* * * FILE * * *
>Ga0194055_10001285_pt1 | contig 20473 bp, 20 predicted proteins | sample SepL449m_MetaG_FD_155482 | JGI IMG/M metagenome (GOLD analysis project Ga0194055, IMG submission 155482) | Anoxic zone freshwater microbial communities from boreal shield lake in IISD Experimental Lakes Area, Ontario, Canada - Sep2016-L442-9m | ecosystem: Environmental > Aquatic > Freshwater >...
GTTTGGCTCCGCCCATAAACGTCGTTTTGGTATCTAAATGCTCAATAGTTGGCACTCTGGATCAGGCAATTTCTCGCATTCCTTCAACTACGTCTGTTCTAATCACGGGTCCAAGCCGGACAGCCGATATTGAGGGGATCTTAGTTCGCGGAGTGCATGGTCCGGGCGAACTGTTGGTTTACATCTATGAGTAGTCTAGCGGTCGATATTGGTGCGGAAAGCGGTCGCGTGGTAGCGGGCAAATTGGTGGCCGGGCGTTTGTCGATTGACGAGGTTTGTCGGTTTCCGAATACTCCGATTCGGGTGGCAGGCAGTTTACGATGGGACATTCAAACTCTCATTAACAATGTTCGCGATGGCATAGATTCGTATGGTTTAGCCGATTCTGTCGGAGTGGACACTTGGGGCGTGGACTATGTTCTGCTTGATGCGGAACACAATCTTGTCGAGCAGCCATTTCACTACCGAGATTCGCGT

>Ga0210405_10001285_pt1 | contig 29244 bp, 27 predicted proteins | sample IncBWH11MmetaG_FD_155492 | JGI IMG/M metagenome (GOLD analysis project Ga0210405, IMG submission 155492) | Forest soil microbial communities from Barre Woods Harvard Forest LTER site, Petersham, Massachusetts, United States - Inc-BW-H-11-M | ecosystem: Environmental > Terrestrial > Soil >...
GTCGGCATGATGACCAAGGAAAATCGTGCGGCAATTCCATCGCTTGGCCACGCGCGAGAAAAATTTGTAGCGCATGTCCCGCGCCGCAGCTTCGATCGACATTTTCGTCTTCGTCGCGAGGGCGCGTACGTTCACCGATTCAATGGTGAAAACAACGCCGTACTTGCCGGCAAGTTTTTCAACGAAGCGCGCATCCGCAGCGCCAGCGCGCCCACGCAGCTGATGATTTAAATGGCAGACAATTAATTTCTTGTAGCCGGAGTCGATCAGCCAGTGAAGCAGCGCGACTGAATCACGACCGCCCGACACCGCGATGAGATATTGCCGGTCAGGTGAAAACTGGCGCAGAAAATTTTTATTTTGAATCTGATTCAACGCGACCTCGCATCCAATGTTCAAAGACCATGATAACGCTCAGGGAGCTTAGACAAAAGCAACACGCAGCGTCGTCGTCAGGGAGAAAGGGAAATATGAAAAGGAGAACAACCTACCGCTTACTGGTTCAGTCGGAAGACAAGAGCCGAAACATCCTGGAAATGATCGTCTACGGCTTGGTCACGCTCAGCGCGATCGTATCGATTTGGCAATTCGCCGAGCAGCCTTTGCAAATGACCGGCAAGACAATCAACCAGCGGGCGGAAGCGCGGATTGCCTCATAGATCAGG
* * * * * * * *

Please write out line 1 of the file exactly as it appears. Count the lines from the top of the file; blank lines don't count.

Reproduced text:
>Ga0194055_10001285_pt1 | contig 20473 bp, 20 predicted proteins | sample SepL449m_MetaG_FD_155482 | JGI IMG/M metagenome (GOLD analysis project Ga0194055, IMG submission 155482) | Anoxic zone freshwater microbial communities from boreal shield lake in IISD Experimental Lakes Area, Ontario, Canada - Sep2016-L442-9m | ecosystem: Environmental > Aquatic > Freshwater >...